I can't tell you how to write your will. But I can tell you that now is the time to write it. Get yourself a lawyer and write a will now. Decide on who gets the chamber pot under your bed, who gets your tattered portmanteau and who gets your saucepans before death decides to smile at you. Do this and you save your family and our country the divisiveness of yet another family feud over a dead man's property.

Having decided on the distribution of your property, I also will like you to do everything to influence what is done to your body when you die. This is a very personal, sometimes spiritual, matter and no one should decide for you. But I have a few suggestions here. Please let it be known to your family members that you don't want an extravagant funeral (what many people euphemistically describe as a “fitting burial). If possible, give them a ceiling on the amount of money you will like to see them spend on your funeral. Warn your family not to spend so much money on a coffin, jewelry etc. Let your family members know that your ghost (if your really have one) will not tolerate any attempt to turn your funeral into a party where people weep a little bit but sing, jump about, dance and eat to their fill. In essence, you must plan your own funeral and appoint a trustworthy member of your family to oversee its organization. All the calls for our citizens to refrain from organizing extravagant funerals have fallen on stony ears and I believe funerals will only be less expensive if people take just a few minutes to plan their funerals before they die or get “stuck somewhere”.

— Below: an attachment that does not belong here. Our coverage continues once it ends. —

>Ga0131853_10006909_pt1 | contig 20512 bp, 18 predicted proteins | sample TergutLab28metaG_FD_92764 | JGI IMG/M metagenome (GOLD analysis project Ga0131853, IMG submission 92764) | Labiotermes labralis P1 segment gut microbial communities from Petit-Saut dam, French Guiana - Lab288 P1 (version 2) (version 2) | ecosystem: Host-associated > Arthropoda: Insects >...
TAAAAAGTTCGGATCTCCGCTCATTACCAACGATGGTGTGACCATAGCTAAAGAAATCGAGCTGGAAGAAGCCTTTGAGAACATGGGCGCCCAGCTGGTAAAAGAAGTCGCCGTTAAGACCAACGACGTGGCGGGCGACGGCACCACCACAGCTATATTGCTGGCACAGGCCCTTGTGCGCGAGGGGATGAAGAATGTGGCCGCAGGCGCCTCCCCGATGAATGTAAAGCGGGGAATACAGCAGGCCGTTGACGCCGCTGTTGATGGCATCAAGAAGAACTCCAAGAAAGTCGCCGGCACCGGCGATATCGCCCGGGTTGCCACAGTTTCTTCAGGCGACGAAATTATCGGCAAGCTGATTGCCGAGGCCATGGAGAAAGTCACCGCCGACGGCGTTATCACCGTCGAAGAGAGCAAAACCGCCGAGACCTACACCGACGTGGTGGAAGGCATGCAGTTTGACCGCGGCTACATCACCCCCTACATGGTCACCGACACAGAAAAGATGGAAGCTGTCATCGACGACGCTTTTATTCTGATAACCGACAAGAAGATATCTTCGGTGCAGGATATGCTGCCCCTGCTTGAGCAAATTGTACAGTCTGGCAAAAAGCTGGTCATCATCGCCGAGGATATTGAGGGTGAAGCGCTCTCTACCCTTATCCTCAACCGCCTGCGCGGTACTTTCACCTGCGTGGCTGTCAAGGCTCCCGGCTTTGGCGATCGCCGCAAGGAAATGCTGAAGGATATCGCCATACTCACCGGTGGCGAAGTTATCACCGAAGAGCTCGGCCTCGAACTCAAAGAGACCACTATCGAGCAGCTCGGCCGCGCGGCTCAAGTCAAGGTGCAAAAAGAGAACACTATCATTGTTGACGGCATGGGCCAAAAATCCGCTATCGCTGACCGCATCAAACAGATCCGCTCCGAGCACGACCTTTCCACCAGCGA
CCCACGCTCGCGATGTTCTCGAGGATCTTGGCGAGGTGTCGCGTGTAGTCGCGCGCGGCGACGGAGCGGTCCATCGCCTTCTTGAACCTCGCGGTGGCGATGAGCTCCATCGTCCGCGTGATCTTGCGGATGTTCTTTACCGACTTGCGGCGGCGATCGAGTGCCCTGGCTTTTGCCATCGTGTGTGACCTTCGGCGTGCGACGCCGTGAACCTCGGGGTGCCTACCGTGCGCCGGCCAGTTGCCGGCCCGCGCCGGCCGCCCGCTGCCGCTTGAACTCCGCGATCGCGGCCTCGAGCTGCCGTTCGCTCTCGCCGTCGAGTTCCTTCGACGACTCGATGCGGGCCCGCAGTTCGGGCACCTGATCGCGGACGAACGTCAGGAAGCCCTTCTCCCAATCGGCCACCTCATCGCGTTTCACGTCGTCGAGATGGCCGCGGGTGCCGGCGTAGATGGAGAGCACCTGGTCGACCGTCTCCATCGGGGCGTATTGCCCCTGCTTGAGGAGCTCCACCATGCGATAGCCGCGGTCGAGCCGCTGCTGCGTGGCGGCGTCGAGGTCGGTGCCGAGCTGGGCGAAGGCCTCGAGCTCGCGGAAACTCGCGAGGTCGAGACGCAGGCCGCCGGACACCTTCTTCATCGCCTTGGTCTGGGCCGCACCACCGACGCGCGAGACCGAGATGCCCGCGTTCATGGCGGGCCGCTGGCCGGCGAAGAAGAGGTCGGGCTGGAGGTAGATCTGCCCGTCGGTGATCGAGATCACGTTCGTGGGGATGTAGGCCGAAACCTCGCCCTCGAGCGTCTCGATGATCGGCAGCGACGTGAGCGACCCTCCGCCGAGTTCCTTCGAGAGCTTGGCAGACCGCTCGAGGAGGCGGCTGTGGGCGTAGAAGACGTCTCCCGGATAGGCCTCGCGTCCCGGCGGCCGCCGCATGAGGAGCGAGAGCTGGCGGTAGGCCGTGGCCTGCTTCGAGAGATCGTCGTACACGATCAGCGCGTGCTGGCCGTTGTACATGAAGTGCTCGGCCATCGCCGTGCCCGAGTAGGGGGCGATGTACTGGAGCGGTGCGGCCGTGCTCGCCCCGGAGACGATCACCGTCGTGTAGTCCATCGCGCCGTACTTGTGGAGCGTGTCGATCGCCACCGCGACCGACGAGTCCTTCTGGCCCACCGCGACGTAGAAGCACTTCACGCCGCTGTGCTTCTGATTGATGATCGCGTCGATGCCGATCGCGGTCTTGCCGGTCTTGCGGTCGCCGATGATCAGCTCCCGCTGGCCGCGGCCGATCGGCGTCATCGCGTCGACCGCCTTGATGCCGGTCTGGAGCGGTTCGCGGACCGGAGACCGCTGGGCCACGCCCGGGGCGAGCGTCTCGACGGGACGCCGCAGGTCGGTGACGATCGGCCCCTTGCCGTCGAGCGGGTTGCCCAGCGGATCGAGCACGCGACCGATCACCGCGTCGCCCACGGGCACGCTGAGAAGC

Perhaps, you might also want to decide on where you are buried or, let me say, what should be done with your corpse. My mother once told me that the carcass of a dead goat is much more useful and precious than the corpse of a human being. She told me that the goat's carcass can be easily be used to prepare a sumptuous meal of fufu and light soup but the human being's corpse just gets decorated and dumped in a six-feet hole. I agreed with her, but not for long. I have just recently discovered that the human corpse can be very precious and useful. Instead of allowing your corpse to be dumped in a hole at Awudome, I will suggest that you donate it to the medical students at Korle Bu. They will use it as a learning aid. That could be your final contribution to humanity. By donating your body to science, you will also be indirectly helping those who will be left on earth to save up some land for some more useful purposes – like farming. We will never again hear about cemeteries being filled to capacity.

So in the meantime, how do we resolve the problem of having no space to bury the dead? Honestly, I don't know. I am your president, not an undertaker.

Yours even in death,

J. A. Fukuor [email protected]

J. A. Fukuor
J. A. Fukuor, © 2004

The author has 204 publications published on Modern Ghana. Column Page: JAFukuor